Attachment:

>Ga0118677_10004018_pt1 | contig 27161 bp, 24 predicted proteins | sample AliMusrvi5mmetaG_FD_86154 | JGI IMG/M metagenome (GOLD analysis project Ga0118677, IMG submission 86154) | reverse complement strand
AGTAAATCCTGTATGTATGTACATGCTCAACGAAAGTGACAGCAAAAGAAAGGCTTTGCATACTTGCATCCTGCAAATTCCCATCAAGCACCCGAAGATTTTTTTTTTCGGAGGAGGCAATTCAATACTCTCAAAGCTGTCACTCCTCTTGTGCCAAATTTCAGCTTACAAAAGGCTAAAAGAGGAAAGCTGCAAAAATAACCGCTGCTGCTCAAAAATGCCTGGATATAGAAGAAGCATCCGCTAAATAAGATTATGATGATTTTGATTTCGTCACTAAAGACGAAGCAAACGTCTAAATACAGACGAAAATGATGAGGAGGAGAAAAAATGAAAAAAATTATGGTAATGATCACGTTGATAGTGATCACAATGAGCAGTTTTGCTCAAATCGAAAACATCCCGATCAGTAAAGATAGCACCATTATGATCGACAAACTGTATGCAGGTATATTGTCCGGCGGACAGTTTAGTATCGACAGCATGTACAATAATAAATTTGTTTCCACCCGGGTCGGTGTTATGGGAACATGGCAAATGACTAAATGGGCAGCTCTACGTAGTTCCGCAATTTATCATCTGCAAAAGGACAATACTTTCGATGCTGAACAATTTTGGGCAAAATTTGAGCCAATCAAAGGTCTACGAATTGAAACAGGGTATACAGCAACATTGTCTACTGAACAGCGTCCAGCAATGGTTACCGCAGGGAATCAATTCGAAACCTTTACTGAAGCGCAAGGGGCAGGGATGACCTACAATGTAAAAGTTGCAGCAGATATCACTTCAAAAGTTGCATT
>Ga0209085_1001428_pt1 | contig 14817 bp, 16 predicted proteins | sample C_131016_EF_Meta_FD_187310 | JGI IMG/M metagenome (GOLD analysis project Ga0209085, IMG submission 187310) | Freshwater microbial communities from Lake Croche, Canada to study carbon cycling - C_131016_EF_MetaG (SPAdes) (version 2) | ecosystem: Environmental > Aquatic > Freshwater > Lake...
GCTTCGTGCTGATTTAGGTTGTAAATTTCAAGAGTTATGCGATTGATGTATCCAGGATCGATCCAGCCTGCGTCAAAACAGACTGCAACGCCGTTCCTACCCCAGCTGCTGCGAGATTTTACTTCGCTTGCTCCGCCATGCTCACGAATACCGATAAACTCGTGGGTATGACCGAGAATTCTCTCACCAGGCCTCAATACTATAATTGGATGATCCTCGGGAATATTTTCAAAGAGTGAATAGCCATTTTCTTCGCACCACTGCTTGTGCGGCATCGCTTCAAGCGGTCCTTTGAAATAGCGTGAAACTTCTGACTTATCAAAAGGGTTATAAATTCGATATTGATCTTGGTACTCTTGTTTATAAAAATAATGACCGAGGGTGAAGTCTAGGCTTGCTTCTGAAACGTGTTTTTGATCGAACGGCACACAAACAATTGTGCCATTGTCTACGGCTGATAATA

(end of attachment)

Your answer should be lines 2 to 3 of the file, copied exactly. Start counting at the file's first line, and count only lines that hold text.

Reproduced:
AGTAAATCCTGTATGTATGTACATGCTCAACGAAAGTGACAGCAAAAGAAAGGCTTTGCATACTTGCATCCTGCAAATTCCCATCAAGCACCCGAAGATTTTTTTTTTCGGAGGAGGCAATTCAATACTCTCAAAGCTGTCACTCCTCTTGTGCCAAATTTCAGCTTACAAAAGGCTAAAAGAGGAAAGCTGCAAAAATAACCGCTGCTGCTCAAAAATGCCTGGATATAGAAGAAGCATCCGCTAAATAAGATTATGATGATTTTGATTTCGTCACTAAAGACGAAGCAAACGTCTAAATACAGACGAAAATGATGAGGAGGAGAAAAAATGAAAAAAATTATGGTAATGATCACGTTGATAGTGATCACAATGAGCAGTTTTGCTCAAATCGAAAACATCCCGATCAGTAAAGATAGCACCATTATGATCGACAAACTGTATGCAGGTATATTGTCCGGCGGACAGTTTAGTATCGACAGCATGTACAATAATAAATTTGTTTCCACCCGGGTCGGTGTTATGGGAACATGGCAAATGACTAAATGGGCAGCTCTACGTAGTTCCGCAATTTATCATCTGCAAAAGGACAATACTTTCGATGCTGAACAATTTTGGGCAAAATTTGAGCCAATCAAAGGTCTACGAATTGAAACAGGGTATACAGCAACATTGTCTACTGAACAGCGTCCAGCAATGGTTACCGCAGGGAATCAATTCGAAACCTTTACTGAAGCGCAAGGGGCAGGGATGACCTACAATGTAAAAGTTGCAGCAGATATCACTTCAAAAGTTGCATT
>Ga0209085_1001428_pt1 | contig 14817 bp, 16 predicted proteins | sample C_131016_EF_Meta_FD_187310 | JGI IMG/M metagenome (GOLD analysis project Ga0209085, IMG submission 187310) | Freshwater microbial communities from Lake Croche, Canada to study carbon cycling - C_131016_EF_MetaG (SPAdes) (version 2) | ecosystem: Environmental > Aquatic > Freshwater > Lake...